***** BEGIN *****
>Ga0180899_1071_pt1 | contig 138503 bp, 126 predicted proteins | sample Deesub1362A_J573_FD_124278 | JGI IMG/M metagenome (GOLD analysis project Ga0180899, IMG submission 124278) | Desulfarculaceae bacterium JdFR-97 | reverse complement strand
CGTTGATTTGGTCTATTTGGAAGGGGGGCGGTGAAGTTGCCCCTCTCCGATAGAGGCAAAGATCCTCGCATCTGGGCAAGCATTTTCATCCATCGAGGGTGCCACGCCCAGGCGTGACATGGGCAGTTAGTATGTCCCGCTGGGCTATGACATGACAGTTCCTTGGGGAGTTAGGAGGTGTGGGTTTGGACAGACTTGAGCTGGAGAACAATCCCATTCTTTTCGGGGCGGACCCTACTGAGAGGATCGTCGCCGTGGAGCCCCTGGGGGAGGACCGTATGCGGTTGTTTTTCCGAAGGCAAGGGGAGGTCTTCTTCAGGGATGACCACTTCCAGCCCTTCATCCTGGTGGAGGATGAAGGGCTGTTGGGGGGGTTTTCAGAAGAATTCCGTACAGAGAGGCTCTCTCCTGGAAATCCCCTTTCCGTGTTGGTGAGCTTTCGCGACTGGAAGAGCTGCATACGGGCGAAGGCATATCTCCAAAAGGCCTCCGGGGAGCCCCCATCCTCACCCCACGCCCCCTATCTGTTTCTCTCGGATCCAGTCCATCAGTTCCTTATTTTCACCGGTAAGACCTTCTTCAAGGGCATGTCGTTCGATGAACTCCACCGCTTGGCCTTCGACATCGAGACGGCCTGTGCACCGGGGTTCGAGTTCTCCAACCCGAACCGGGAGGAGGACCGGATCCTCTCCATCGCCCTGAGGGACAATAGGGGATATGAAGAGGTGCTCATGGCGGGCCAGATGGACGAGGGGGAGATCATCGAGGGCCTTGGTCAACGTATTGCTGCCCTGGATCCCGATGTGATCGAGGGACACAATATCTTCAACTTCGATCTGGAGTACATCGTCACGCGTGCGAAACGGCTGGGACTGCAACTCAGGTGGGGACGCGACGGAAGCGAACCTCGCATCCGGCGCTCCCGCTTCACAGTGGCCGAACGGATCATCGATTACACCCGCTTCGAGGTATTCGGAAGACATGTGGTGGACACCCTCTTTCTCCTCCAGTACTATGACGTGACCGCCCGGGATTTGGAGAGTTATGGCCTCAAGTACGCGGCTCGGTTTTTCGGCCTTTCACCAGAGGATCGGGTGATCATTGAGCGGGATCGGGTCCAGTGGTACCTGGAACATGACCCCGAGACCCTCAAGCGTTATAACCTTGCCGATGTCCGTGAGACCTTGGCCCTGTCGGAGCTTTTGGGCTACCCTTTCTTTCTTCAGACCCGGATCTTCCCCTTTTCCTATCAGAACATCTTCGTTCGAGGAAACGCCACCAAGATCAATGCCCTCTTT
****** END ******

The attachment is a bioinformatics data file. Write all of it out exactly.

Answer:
>Ga0180899_1071_pt1 | contig 138503 bp, 126 predicted proteins | sample Deesub1362A_J573_FD_124278 | JGI IMG/M metagenome (GOLD analysis project Ga0180899, IMG submission 124278) | Desulfarculaceae bacterium JdFR-97 | reverse complement strand
CGTTGATTTGGTCTATTTGGAAGGGGGGCGGTGAAGTTGCCCCTCTCCGATAGAGGCAAAGATCCTCGCATCTGGGCAAGCATTTTCATCCATCGAGGGTGCCACGCCCAGGCGTGACATGGGCAGTTAGTATGTCCCGCTGGGCTATGACATGACAGTTCCTTGGGGAGTTAGGAGGTGTGGGTTTGGACAGACTTGAGCTGGAGAACAATCCCATTCTTTTCGGGGCGGACCCTACTGAGAGGATCGTCGCCGTGGAGCCCCTGGGGGAGGACCGTATGCGGTTGTTTTTCCGAAGGCAAGGGGAGGTCTTCTTCAGGGATGACCACTTCCAGCCCTTCATCCTGGTGGAGGATGAAGGGCTGTTGGGGGGGTTTTCAGAAGAATTCCGTACAGAGAGGCTCTCTCCTGGAAATCCCCTTTCCGTGTTGGTGAGCTTTCGCGACTGGAAGAGCTGCATACGGGCGAAGGCATATCTCCAAAAGGCCTCCGGGGAGCCCCCATCCTCACCCCACGCCCCCTATCTGTTTCTCTCGGATCCAGTCCATCAGTTCCTTATTTTCACCGGTAAGACCTTCTTCAAGGGCATGTCGTTCGATGAACTCCACCGCTTGGCCTTCGACATCGAGACGGCCTGTGCACCGGGGTTCGAGTTCTCCAACCCGAACCGGGAGGAGGACCGGATCCTCTCCATCGCCCTGAGGGACAATAGGGGATATGAAGAGGTGCTCATGGCGGGCCAGATGGACGAGGGGGAGATCATCGAGGGCCTTGGTCAACGTATTGCTGCCCTGGATCCCGATGTGATCGAGGGACACAATATCTTCAACTTCGATCTGGAGTACATCGTCACGCGTGCGAAACGGCTGGGACTGCAACTCAGGTGGGGACGCGACGGAAGCGAACCTCGCATCCGGCGCTCCCGCTTCACAGTGGCCGAACGGATCATCGATTACACCCGCTTCGAGGTATTCGGAAGACATGTGGTGGACACCCTCTTTCTCCTCCAGTACTATGACGTGACCGCCCGGGATTTGGAGAGTTATGGCCTCAAGTACGCGGCTCGGTTTTTCGGCCTTTCACCAGAGGATCGGGTGATCATTGAGCGGGATCGGGTCCAGTGGTACCTGGAACATGACCCCGAGACCCTCAAGCGTTATAACCTTGCCGATGTCCGTGAGACCTTGGCCCTGTCGGAGCTTTTGGGCTACCCTTTCTTTCTTCAGACCCGGATCTTCCCCTTTTCCTATCAGAACATCTTCGTTCGAGGAAACGCCACCAAGATCAATGCCCTCTTT